The Moor's Head
Rear 774 High Steet, Thornbury, VIC
03 9484 0173
In the continuous search for authentic cuisine there are bound to be disappointments. The hunt for a genuine dish made with the ancestral knowledge of generations gone by can be difficult. Misrepresentations abound, offered through gimmickry and relying on consumer ignorance. These forgeries muddy the waters of those searching for authenticity.
And for the culinary curious, the pursuit of foods from far off cultures made with traditional methods and using representative ingredients can be an essential aspect of their existence. So it would be curious to witness their views on ‘inauthentic’ cuisine. Yet, at The Moor’s Head, it seems as those cultural crusaders would appreciate the honesty.
Housed in a former radiator factory, that also went through a tailor’s workshop phase, the Middle Eastern pizzeria offers customers ‘inauthentic pizza’ in the up-and-coming neighbourhood of Thornbury. The classification of the restaurant in itself seems like juxtaposition, which apparently is the point. Instead of cleverly redefining and repackaging the menu to entice customers, the two have stuck to making quality food close to their heart and call it what it is: inauthentic. But that label should not dissuade anyone out of fear of quality, especially considering the head chef’s culinary history.
For those familiar with Joseph Abboud’s professional career, the talent in the kitchen precedes itself. The owner of Rumi has been recognised on numerous occasions for his culinary abilities, and teamed with John Farha, the pair bring a new twist to one of the most popular foods in the world. The two entrepreneurs formed a relationship in 2009 when John came on board as Manager at Rumi following industry experience at Bistro Thierry and Maha, both in Melbourne. The camaraderie soon became apparent and the pair wanted to open a casual eatery that combined their love of pizza with the Middle Eastern heritage they both shared. And a main part of that cultural similarity was the inspiration for the name of their pizzeria.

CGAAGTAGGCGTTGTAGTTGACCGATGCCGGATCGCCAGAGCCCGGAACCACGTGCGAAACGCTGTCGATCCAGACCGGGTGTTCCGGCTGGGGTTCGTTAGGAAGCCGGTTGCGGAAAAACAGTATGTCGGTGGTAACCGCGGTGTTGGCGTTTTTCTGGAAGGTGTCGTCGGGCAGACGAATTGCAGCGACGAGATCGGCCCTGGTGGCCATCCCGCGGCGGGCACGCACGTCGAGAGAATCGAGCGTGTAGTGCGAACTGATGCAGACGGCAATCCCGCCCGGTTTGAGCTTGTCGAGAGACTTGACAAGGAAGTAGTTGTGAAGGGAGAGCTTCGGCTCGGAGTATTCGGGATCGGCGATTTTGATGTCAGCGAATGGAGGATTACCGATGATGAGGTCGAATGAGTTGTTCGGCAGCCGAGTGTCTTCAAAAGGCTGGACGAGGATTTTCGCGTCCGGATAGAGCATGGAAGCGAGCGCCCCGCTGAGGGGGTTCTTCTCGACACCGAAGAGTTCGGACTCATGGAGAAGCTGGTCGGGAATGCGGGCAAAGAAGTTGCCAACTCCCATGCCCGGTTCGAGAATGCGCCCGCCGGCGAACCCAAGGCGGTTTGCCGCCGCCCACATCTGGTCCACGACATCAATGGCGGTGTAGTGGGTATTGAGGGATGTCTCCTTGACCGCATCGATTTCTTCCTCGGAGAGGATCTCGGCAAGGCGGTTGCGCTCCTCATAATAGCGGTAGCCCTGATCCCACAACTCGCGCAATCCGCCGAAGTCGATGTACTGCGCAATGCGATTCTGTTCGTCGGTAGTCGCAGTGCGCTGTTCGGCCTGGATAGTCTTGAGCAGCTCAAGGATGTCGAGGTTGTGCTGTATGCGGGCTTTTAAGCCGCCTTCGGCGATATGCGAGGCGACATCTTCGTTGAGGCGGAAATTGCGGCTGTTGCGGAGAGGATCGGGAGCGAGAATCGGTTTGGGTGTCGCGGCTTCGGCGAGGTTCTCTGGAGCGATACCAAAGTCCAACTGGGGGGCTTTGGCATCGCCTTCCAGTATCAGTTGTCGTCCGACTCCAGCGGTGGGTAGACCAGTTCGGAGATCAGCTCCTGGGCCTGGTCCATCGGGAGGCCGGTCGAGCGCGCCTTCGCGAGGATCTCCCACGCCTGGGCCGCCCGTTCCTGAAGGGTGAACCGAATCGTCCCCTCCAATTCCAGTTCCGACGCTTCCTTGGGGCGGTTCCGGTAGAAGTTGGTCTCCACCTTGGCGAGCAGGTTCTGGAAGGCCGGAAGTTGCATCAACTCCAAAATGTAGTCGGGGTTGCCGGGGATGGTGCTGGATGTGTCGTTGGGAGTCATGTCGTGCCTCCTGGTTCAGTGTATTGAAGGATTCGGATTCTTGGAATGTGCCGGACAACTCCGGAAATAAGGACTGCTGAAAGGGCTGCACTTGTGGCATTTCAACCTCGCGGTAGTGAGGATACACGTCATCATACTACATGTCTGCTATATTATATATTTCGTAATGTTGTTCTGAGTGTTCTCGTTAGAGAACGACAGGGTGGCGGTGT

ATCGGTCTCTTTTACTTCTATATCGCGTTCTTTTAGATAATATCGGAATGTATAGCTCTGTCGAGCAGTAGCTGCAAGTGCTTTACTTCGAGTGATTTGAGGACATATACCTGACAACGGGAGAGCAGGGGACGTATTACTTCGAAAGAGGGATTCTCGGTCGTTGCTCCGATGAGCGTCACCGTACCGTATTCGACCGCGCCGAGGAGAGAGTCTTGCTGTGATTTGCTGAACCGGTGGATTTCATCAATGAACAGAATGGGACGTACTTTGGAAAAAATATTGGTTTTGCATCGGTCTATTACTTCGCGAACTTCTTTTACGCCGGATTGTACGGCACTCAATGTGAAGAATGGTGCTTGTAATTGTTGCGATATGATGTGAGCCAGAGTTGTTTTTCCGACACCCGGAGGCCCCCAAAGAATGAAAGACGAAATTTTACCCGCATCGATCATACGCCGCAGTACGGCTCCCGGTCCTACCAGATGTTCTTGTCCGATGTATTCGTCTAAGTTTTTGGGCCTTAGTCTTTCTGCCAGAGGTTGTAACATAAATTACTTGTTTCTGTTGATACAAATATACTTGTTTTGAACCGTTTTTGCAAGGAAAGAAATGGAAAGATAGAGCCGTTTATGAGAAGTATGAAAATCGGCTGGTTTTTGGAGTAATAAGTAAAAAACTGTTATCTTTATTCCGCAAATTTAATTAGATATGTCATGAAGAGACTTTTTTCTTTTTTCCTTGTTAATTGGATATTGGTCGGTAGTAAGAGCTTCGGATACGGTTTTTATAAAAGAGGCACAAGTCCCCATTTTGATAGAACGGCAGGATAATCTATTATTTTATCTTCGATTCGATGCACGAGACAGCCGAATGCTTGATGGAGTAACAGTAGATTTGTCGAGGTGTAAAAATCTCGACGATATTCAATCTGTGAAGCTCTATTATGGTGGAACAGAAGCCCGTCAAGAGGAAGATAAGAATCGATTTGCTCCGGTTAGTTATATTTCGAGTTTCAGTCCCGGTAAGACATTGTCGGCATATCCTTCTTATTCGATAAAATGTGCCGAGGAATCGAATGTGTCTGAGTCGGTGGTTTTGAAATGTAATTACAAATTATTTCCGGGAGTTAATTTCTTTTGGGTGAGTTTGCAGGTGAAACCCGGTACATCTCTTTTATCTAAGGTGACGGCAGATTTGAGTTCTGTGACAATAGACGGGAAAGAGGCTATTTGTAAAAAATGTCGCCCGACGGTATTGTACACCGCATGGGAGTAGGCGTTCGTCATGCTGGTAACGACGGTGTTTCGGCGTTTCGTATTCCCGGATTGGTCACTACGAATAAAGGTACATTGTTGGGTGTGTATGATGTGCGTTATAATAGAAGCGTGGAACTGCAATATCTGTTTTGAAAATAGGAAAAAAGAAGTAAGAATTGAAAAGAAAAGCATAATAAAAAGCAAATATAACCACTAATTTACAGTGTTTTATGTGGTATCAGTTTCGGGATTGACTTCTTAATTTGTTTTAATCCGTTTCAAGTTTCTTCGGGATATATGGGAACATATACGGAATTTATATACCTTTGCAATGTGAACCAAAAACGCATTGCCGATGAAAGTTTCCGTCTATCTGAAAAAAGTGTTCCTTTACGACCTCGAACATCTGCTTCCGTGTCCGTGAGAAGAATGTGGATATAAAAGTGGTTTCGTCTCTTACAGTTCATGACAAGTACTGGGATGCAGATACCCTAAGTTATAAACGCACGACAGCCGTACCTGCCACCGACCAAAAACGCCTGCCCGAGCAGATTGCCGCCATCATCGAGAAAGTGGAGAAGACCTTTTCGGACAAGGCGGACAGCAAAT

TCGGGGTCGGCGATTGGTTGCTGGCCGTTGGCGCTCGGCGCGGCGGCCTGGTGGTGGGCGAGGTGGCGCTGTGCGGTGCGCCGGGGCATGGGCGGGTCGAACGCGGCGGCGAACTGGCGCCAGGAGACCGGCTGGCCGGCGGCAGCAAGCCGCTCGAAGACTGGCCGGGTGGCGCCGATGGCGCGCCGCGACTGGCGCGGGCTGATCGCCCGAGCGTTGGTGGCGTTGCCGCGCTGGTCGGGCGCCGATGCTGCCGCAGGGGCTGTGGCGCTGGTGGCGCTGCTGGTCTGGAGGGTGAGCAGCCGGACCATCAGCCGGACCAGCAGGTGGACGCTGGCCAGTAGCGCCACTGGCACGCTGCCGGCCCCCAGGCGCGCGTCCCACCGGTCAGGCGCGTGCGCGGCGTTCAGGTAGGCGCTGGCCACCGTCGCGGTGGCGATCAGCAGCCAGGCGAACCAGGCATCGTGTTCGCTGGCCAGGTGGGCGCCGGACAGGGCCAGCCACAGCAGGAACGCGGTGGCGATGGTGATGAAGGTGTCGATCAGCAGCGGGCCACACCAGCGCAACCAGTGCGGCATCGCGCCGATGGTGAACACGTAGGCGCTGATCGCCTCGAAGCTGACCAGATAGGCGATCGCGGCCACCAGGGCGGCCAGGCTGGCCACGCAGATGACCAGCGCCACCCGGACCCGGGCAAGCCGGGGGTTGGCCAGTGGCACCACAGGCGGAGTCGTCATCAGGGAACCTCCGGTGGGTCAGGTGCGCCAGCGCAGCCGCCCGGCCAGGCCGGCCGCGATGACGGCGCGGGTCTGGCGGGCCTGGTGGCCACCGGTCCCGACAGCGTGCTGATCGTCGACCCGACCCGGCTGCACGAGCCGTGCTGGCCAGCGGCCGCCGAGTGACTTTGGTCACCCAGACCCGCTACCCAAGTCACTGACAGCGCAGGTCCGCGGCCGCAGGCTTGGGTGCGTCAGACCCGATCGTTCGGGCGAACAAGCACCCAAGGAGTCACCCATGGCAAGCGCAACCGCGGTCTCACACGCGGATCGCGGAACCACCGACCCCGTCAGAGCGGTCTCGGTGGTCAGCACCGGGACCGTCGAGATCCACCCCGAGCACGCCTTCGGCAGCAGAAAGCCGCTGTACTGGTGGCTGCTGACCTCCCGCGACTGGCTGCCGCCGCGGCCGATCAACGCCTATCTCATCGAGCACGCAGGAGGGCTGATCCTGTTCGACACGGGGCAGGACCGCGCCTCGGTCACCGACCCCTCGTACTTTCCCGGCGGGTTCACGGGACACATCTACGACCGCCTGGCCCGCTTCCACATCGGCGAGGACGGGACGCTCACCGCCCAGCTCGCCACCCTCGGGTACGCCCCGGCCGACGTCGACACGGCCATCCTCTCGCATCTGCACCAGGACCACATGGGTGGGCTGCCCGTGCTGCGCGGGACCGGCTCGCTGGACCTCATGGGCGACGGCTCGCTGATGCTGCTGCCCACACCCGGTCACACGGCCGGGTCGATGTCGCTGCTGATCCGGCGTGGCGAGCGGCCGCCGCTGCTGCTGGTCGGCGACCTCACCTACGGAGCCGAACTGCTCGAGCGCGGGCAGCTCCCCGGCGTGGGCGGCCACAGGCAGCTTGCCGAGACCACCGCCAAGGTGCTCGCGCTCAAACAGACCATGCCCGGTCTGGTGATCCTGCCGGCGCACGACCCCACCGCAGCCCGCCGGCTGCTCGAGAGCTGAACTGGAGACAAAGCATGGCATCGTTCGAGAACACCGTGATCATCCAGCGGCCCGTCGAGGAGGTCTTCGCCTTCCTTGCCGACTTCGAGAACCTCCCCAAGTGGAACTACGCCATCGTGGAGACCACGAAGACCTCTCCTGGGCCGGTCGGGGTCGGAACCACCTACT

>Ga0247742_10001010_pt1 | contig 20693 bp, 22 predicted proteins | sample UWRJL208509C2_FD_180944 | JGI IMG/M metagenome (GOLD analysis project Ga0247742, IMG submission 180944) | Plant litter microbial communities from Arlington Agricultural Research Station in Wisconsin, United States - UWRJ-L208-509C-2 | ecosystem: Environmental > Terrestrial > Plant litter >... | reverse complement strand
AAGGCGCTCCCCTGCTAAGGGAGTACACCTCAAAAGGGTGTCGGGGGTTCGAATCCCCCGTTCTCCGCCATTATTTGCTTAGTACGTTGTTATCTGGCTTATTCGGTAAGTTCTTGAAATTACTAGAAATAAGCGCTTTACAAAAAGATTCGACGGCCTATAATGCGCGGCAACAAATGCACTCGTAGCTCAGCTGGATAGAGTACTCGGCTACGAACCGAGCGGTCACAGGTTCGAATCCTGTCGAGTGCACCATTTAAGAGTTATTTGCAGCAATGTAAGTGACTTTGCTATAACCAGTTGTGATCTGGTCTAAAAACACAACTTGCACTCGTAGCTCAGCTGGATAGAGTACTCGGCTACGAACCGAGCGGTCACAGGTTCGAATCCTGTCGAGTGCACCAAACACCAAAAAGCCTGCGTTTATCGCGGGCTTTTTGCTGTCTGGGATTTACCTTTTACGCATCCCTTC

While it may arouse fanciful visions of ancient Mesopotamian legends, The Moor’s Head is actually a piece of equipment. It refers to the top of the still that is used to make arak, a traditional distilled alcoholic drink from Lebanon. Joseph and John’s affinity for the drink of their homeland led the two to name the restaurant after the integral piece in its formation. Plus, they thought it was a cool name.
The cultural pride is evident throughout the restaurant, manifesting itself in more than just the delicious toppings on the pizzas. Adorning the walls are several vintage Arabic movie posters, and the drinks menu not only has the ‘Arak of the day’ but also Lebanese wines and in-house hot tea. And of course, the food represents the culinary heritage passed down through centuries. On one specialty pide the combination of beef, onions, tomatoes, allspice, cinnamon, nutmeg, and cloves are combined and spread out on homemade dough and cooked on a pizza stone at high heat. The pizza is garnished with freshly sliced tomatoes, fresh chilli, baked slivered almonds, and fresh parsley and makes a perfect pairing with a cold glass of cold Arak. There may not be a more inauthentic meal available in Melbourne.